**Please note all CDDRL events are scheduled using the Pacific Time Zone
About the Event:
What are the costs of the Chinese regime's fixation on quelling dissent in the name of political order, or “stability”? Using novel datasets and a variety of methodologies, Welfare for Autocrats shows how China has reshaped its major social assistance program, Dibao, around this preoccupation, turning an effort to alleviate poverty into a tool of surveillance and repression. This distortion of Dibao damages perceptions of government competence and legitimacy and can trigger unrest among those denied benefits. Welfare for Autocrats traces how China's approach to enforcing order transformed at the turn of the 21st century and identifies the phenomenon of seepage whereby one policy—in this case, quelling dissent—alters the allocation of resources and goals of unrelated areas of government. These findings challenge the view that concessions and repression are distinct strategies in authoritarian regimes and departs from the assumption that all tools of repression were originally designed as such.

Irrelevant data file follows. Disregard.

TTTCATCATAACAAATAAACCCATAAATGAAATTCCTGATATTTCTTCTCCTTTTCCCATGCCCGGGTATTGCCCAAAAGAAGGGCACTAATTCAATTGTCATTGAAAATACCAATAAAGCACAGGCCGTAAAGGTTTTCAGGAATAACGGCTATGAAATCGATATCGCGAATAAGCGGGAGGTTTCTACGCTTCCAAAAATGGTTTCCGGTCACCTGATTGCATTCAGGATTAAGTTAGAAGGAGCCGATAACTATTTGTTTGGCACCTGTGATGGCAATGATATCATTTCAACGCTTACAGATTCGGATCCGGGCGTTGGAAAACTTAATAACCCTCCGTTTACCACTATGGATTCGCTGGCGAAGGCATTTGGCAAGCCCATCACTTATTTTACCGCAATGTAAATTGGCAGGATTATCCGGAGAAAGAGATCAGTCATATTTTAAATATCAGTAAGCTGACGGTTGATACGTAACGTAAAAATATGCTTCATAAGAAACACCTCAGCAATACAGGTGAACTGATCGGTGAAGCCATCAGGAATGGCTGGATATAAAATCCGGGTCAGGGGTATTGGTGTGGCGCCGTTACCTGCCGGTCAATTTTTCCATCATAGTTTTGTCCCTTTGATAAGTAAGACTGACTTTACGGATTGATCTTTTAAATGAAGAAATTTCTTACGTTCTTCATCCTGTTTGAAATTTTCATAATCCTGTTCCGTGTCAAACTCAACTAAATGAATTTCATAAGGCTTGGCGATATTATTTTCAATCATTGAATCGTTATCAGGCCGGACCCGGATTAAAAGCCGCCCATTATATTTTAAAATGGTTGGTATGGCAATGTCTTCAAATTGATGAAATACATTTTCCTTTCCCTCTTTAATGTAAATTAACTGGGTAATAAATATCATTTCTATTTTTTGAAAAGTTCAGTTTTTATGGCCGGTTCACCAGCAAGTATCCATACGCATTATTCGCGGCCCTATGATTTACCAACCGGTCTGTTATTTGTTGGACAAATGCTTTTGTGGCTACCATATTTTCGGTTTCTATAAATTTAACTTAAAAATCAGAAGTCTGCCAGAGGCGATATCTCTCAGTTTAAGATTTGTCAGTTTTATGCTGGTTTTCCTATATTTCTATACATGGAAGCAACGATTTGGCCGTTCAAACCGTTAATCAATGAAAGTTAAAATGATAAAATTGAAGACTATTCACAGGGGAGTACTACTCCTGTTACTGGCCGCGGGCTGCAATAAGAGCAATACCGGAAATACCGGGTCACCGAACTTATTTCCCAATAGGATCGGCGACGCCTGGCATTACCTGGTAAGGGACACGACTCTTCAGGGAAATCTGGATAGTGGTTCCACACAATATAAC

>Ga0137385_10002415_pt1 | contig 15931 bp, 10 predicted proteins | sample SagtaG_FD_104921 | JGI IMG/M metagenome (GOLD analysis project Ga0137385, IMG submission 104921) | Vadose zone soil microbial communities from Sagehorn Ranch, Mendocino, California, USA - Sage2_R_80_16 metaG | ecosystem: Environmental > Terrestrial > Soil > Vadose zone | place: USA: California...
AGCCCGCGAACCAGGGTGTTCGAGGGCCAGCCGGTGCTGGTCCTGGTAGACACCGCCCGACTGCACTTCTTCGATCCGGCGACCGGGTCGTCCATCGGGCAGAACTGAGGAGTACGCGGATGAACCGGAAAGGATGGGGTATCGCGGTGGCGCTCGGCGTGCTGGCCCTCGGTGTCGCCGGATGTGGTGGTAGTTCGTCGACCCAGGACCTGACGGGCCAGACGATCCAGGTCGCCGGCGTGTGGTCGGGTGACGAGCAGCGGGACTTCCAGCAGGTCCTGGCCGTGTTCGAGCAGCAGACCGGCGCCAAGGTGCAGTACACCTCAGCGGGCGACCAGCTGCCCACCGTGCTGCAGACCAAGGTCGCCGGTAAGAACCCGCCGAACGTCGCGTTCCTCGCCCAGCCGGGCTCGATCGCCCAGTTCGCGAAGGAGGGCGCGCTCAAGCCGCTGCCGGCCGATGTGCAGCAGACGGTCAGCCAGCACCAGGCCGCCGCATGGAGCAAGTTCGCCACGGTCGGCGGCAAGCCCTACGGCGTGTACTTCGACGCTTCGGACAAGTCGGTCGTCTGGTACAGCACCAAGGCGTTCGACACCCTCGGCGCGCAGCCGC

About the Speaker:
Jennifer Pan is an Assistant Professor of Communication, and an Assistant Professor, by courtesy, of Political Science and Sociology at Stanford University. Her research resides at the intersection political communication and authoritarian politics, showing how authoritarian governments try to control society, how the public responds, and when and why each is successful. Her work has appeared in peer-reviewed publications such as the American Political Science Review, American Journal of Political Science, Comparative Political Studies, Journal of Politics, and Science.